In Missions, Eat Where the Locals Eat

54255644_sIn our area of Baja Mexico, every tourist thinks they need to visit Puerto Nuevo, a local cluster of touristy, mediocre restaurants and kitschy knickknack stores all designed to suck the money out of people on vacation. A local would NEVER eat or hang out there unless they worked in one of these tacky restaurants. I think most areas have these: San Francisco has Pier 39, New York has Times Square, Chicago has Navy Pier. It’s part of the travel experience to go, take the selfie, and say you’ve been there. 

If you want to experience a city, country, or culture, find a local. Most people who live in Baja know the wonderful hidden restaurants, the amazing unexpected views, the great weekly farmer’s markets, etc. This is true of anywhere; until you’ve lived in an area for an extended time, you just don’t know the best places to go and how to get there. You don’t know the cultural ins and outs. Find a guide, find a friend of a friend who is willing to show you where to go and what to avoid.

In short-term missions, finding the correct guide can make or break your trip. You don’t know what to do, where to go, and most importantly: you don’t know what you don’t know.

Many (many) years ago, I was on a short-term mission trip to help at a sizeable evangelistic outreach/conference in Sydney Australia. There was a host church, and we were each given a contact in case we needed anything. I was paired up with a youth pastor who asked me during the conference lunch break what I wanted to do. Without really thinking it through I told him, “What would you do if I wasn’t here?” BEST-MOVE-EVER. He yelled across the hall for a bunch of teens from his youth group, we all jumped in a van, and went straight to a local pub. They proceed to order a round of beers for everyone while we decided what to have for lunch. I was able to blend into the local crowd, listen to what was going on, and experience the non-touristy local culture. I had also never gone out drinking with a youth group before.

The best part of hanging out in a pub with the youth group was being a fly on the wall to observe how their faith played out in action, not at a conference, not at an outreach; it was just life. We had some great discussions, and I learned a lot about the culture and their views on a wide range of faith issues. It was the best part of my trip. If I had flinched at going to a pub and hoisting a pint, (something I wouldn’t normally do at home), I would have missed out on something very profound.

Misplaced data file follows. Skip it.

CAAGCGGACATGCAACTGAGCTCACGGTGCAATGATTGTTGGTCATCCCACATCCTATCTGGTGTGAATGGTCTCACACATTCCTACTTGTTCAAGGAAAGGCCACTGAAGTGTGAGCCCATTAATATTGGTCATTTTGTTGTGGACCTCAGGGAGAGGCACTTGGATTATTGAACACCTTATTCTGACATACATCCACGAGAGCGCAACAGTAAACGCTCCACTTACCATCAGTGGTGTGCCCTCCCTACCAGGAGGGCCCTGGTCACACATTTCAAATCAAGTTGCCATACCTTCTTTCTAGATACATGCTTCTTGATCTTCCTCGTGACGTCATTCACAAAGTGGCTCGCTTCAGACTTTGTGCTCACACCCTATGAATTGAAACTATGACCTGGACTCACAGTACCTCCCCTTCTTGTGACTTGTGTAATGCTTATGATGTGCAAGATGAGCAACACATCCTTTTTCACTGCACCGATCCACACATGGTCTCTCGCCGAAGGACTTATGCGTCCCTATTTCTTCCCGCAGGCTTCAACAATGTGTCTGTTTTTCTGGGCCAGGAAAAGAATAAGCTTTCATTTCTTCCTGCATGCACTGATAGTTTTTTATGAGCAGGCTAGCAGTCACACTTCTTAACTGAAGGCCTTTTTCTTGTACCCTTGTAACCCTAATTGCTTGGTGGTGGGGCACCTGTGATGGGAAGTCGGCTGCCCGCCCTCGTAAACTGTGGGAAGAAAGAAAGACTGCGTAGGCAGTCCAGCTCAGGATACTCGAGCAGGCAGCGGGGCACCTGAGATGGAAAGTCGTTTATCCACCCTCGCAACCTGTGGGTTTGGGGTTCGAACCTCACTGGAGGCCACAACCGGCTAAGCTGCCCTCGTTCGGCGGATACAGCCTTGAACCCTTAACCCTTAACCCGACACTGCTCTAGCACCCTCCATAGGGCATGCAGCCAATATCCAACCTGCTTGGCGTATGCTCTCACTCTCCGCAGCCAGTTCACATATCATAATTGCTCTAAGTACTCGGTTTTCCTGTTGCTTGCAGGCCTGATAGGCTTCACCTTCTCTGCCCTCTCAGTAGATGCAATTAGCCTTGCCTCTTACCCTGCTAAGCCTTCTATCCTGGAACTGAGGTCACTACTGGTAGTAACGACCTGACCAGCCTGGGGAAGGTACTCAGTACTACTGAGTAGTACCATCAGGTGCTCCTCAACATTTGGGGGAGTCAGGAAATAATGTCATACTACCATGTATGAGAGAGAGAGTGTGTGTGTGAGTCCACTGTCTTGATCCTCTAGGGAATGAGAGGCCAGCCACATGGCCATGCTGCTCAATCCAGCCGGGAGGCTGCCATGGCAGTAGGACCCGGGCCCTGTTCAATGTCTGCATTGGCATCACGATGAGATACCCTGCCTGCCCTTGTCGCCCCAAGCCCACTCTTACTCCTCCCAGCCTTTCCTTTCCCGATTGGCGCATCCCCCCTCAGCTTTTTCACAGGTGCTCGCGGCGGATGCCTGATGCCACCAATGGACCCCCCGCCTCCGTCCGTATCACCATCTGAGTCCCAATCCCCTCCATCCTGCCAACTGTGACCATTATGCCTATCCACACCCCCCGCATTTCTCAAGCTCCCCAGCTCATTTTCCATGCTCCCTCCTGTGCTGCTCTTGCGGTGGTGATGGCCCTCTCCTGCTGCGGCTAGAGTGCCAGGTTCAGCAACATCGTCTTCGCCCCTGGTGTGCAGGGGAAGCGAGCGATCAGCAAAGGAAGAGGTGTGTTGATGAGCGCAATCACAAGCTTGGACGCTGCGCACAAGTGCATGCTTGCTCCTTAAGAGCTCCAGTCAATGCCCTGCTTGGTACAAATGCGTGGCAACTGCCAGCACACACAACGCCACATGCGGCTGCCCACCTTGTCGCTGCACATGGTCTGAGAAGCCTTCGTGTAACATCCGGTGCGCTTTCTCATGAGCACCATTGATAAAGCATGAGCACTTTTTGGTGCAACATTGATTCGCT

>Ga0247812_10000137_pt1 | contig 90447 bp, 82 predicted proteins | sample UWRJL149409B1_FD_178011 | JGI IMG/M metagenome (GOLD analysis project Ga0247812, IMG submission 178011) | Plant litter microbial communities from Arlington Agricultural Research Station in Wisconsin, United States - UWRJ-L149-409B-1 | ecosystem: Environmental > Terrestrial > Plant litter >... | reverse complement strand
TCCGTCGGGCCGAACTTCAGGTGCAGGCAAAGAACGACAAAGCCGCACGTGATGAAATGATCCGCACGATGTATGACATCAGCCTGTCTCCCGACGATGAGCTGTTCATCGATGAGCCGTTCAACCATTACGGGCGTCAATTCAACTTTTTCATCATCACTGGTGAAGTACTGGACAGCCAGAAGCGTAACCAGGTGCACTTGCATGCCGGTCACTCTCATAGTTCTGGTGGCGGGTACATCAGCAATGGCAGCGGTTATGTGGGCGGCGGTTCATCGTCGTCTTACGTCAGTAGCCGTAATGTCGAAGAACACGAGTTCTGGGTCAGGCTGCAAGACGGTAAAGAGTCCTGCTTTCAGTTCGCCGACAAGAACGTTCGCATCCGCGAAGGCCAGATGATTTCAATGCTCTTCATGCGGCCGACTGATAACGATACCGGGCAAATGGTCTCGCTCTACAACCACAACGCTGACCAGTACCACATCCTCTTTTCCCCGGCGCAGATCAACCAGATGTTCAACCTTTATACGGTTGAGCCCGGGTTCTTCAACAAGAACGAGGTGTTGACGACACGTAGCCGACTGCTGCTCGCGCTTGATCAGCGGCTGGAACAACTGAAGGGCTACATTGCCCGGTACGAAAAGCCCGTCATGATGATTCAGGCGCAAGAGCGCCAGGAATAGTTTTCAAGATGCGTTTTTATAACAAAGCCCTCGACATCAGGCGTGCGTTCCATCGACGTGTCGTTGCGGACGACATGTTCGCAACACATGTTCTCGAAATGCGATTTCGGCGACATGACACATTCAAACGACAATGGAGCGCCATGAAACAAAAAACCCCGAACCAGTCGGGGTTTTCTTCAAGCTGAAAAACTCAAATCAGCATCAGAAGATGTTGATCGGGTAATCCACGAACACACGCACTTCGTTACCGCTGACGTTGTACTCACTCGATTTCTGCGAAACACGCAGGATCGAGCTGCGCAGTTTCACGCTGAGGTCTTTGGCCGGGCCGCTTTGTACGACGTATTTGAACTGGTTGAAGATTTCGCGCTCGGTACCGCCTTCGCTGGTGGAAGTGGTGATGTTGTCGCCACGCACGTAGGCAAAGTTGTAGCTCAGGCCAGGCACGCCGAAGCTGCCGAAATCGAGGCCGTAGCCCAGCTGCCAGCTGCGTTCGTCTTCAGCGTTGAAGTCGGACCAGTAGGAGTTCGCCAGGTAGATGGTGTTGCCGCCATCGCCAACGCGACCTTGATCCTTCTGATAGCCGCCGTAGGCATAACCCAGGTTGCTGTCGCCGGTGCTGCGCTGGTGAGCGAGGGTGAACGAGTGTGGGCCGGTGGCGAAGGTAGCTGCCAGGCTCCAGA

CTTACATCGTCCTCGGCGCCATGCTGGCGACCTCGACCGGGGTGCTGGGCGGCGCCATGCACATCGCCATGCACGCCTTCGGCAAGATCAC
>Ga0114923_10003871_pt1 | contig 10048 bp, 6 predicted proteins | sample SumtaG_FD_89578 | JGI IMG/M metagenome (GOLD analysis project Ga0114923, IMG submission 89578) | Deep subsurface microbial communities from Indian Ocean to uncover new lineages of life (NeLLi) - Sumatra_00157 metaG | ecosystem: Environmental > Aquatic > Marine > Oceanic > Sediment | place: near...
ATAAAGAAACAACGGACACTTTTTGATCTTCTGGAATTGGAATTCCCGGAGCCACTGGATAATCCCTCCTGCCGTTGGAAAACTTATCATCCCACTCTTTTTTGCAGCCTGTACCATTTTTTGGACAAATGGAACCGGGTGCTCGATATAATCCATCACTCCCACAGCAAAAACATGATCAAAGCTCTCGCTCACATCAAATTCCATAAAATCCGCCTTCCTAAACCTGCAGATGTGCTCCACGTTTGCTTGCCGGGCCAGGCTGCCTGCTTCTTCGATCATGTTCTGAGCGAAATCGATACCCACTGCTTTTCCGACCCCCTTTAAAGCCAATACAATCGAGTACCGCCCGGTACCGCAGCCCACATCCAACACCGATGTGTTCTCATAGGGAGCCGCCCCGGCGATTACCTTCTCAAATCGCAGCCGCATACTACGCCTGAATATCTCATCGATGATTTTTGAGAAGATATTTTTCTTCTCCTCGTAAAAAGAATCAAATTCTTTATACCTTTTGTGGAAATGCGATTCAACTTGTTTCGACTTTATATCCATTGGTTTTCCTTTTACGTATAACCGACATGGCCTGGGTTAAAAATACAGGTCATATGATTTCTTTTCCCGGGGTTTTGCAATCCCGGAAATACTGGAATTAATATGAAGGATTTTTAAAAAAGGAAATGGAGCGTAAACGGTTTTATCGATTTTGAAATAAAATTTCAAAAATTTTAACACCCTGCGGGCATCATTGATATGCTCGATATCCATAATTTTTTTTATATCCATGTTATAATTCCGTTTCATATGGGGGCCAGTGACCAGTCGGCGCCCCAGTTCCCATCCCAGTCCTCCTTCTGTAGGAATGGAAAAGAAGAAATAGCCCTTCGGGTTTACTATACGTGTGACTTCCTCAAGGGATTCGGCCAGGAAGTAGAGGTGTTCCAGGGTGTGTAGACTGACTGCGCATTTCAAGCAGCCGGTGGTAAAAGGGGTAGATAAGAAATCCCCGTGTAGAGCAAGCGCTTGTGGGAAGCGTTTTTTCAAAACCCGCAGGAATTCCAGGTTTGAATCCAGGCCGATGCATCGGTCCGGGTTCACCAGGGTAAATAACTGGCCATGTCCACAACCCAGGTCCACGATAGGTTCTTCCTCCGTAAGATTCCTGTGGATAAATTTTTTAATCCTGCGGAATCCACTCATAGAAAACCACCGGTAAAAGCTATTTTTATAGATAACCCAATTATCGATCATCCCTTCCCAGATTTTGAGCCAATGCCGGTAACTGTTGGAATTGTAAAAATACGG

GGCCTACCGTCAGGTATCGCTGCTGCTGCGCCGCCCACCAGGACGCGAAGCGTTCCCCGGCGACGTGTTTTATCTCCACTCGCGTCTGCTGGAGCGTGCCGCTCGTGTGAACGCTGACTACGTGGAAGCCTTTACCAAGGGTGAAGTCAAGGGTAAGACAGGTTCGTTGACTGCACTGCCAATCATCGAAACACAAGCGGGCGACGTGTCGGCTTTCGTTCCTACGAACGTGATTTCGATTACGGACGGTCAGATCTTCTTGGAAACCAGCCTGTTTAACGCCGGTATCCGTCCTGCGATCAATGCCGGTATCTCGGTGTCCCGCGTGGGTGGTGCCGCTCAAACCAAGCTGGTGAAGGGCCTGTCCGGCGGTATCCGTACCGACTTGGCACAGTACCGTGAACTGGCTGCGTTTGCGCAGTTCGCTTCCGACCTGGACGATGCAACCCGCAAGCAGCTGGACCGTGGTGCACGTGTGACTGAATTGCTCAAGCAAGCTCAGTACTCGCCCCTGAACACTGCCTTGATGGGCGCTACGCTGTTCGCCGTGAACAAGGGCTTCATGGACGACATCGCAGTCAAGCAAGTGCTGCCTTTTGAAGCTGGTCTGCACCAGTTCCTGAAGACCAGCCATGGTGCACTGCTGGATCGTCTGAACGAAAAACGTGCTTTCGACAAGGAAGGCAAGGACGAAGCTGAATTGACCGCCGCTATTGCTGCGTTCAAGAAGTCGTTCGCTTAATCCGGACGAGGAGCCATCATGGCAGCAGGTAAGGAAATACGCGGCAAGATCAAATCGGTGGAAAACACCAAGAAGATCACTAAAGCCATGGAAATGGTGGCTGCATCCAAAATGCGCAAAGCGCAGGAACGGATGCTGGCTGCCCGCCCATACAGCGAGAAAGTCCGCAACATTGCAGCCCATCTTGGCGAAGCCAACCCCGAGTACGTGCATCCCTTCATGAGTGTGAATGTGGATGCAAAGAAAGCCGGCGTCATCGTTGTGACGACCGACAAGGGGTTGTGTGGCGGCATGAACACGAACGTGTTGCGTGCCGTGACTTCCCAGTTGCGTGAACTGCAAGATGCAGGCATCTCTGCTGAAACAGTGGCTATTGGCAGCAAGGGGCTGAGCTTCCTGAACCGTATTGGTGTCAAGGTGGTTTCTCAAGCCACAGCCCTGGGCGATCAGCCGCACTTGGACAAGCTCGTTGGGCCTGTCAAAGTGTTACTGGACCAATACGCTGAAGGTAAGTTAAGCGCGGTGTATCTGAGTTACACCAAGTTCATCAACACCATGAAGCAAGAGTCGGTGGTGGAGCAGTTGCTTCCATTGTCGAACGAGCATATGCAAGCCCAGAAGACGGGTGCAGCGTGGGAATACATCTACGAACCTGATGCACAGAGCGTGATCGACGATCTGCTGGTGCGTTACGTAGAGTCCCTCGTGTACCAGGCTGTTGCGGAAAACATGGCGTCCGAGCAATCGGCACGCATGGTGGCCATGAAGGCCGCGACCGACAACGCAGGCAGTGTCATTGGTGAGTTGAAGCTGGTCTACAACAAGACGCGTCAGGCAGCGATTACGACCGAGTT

Too often, in missions, we think we’re the ones bringing everything to the table, we know how things should be, that we are there to save the world. If we go into missions with this attitude we will fail miserably; I see it happen all the time. Humility is a big deal in missions, and in life. It’s so much better to go into missions knowing that you don’t know everything, knowing you need to partner with people who know what to do and how to do it.

By finding a local church, ministry, or hosting team, you can learn more, do more, and have more of an impact than you would in ten short-term missions trips on your own. You need a guide, a local, someone to show you the ropes. You might be from a country where culturally it’s okay for a Christian to have a beer in public (like Australia) but if you went to a bar in Ghana your ministry trip would be over quickly, and you’d never be invited back. You need to know how to “be all things to all people.” I’m not saying you should compromise your standards, but finding someone to guide you into a cultural balance goes a long way towards learning about others, being accepted by others, and opening doors for you to be able to share with others.

My team here in Mexico hosts a lot of short-term mission groups. We spend a great deal of our time educating the groups about the local culture, what to say, how to act, and what to expect. “Yes, your yoga pants might be fine at home, but here, they’re fairly offensive.” “I know your evangelistic drama has worked before, but our town has seen it twelve times this year, and our local church performs it better than you do.” In spite of the few entitled or know-it-all groups, we genuinely do love our groups, and most of them are great. We love helping them be as effective as possible, we love guiding them in the right direction, and we love seeing their lives changed through their experiences while they’re with us.

If you’re thinking of organizing a short-term missions trip, find a host or guide that knows what they’re doing. If you have a host or guide in a destination country listen to them, ask them questions, allow them to help you be as effective as possible. Your trip will be better, your team will get more out of it, and everyone will leave enriched from the experience. (and you might get invited to a local pub.)

Please share on Facebook or wherever you hang-out online. Thanks.

If you would like to receive this blog in your e-mail each Monday, please click “follow” above.

Leave a Reply

Fill in your details below or click an icon to log in:

WordPress.com Logo

You are commenting using your WordPress.com account. Log Out /  Change )

Google+ photo

You are commenting using your Google+ account. Log Out /  Change )

Twitter picture

You are commenting using your Twitter account. Log Out /  Change )

Facebook photo

You are commenting using your Facebook account. Log Out /  Change )

Connecting to %s